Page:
It’s worth visiting a travel clinic to figure out what vaccinations you’ll need before traveling to Peru. Oftentimes you won’t need much, but it’s still a good idea to double-check with your doctor. Most travelers will enjoy a healthy trip to Peru — the worst that might happen is a case of traveler’s diarrhea.
You can find the most recent vaccination suggestions on the Center for Disease Control’s (CDC) website. Travelers should also check the regulations that their home country requires. The vaccinations that you get will depend on your vaccination history and where you plan to travel in Peru. Most shots take a few weeks to be effective, so plan ahead and get your shots in advance.
You should be up-to-date on routine vaccinations, including a measles-mumps-rubella (MMR) vaccine, varicella (chickenpox) vaccine, diphtheria-tetanus-pertussis vaccine, polio vaccine, and an annual flu shot. Hepatitis A and typhoid are also recommended for all travelers to Peru.
If you’ll be traveling in the jungle below 7,550 feet (2,300 m) then you’ll want to get a yellow fever vaccine and take malaria medicine. While you’re in the jungle you’ll also want to take precautions against getting bit by mosquitoes.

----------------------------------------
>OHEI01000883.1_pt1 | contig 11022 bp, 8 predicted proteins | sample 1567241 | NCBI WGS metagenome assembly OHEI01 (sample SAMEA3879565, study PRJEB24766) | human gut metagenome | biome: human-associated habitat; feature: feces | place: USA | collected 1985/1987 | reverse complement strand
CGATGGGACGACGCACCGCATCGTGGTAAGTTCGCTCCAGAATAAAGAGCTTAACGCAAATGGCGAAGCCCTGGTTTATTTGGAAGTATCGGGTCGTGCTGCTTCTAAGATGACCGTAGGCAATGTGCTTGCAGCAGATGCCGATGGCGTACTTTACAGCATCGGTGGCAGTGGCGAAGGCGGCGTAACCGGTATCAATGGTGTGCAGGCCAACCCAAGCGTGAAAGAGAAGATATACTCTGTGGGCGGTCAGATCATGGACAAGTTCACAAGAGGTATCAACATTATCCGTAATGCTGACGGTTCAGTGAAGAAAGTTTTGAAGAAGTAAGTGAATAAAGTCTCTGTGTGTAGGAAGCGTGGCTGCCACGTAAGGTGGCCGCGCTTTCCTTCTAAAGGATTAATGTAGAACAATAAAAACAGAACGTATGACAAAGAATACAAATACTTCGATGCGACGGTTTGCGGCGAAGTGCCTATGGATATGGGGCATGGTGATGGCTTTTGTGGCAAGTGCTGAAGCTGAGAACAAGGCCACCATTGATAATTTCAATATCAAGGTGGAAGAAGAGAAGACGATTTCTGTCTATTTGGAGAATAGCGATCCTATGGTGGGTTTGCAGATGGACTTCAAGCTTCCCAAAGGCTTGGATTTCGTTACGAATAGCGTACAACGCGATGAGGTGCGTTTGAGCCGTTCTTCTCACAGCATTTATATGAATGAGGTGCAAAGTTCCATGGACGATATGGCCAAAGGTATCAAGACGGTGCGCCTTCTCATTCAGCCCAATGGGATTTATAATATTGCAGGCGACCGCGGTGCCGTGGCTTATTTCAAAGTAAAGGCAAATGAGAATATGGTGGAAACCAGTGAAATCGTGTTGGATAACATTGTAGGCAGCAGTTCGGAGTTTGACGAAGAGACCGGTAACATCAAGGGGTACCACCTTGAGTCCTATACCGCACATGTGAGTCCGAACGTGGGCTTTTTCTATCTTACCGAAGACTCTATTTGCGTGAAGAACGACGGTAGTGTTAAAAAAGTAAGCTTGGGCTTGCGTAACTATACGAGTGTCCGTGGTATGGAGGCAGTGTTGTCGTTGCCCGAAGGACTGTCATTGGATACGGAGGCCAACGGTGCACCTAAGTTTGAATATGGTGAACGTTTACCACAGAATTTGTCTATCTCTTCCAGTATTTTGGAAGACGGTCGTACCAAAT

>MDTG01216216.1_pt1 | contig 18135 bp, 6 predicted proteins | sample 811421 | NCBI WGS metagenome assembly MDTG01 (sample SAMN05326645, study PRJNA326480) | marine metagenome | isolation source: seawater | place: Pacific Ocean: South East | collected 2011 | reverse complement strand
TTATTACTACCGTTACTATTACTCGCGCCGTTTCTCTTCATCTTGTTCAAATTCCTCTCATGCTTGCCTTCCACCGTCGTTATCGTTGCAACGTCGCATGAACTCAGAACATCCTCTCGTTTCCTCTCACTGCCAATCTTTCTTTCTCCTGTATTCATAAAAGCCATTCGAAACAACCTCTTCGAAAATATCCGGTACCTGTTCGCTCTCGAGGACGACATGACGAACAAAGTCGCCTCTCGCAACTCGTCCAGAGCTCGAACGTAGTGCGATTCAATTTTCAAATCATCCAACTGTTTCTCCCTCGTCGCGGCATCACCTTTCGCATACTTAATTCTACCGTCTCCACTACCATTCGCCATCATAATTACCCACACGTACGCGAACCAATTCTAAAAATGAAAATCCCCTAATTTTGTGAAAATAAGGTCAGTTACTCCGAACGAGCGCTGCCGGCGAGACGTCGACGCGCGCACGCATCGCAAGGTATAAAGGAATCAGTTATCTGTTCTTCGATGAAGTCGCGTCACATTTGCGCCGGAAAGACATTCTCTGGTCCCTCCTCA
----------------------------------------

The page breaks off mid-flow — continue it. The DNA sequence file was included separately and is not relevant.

Hepatitis B is recommended for people who may be exposed to blood, for example, health care workers or travelers planning on getting a tattoo. Get a rabies vaccine if you’ll be doing lots of outdoor exploration, since bats, dogs, and other animals can spread the virus.
Unless you’re coming from a country where yellow fever is endemic, you aren’t required to have the yellow fever vaccine. You can learn more about this by visiting the Center for Disease Control's (CDC) website.
The Bottom Line
Many poorer Peruvians have found it extremely difficult to break out of the poverty that they were born into. For this reason, petty theft has become a way of life in certain parts of Peru. Even so, most of the locals you encounter will be warm, friendly, and happy to meet you.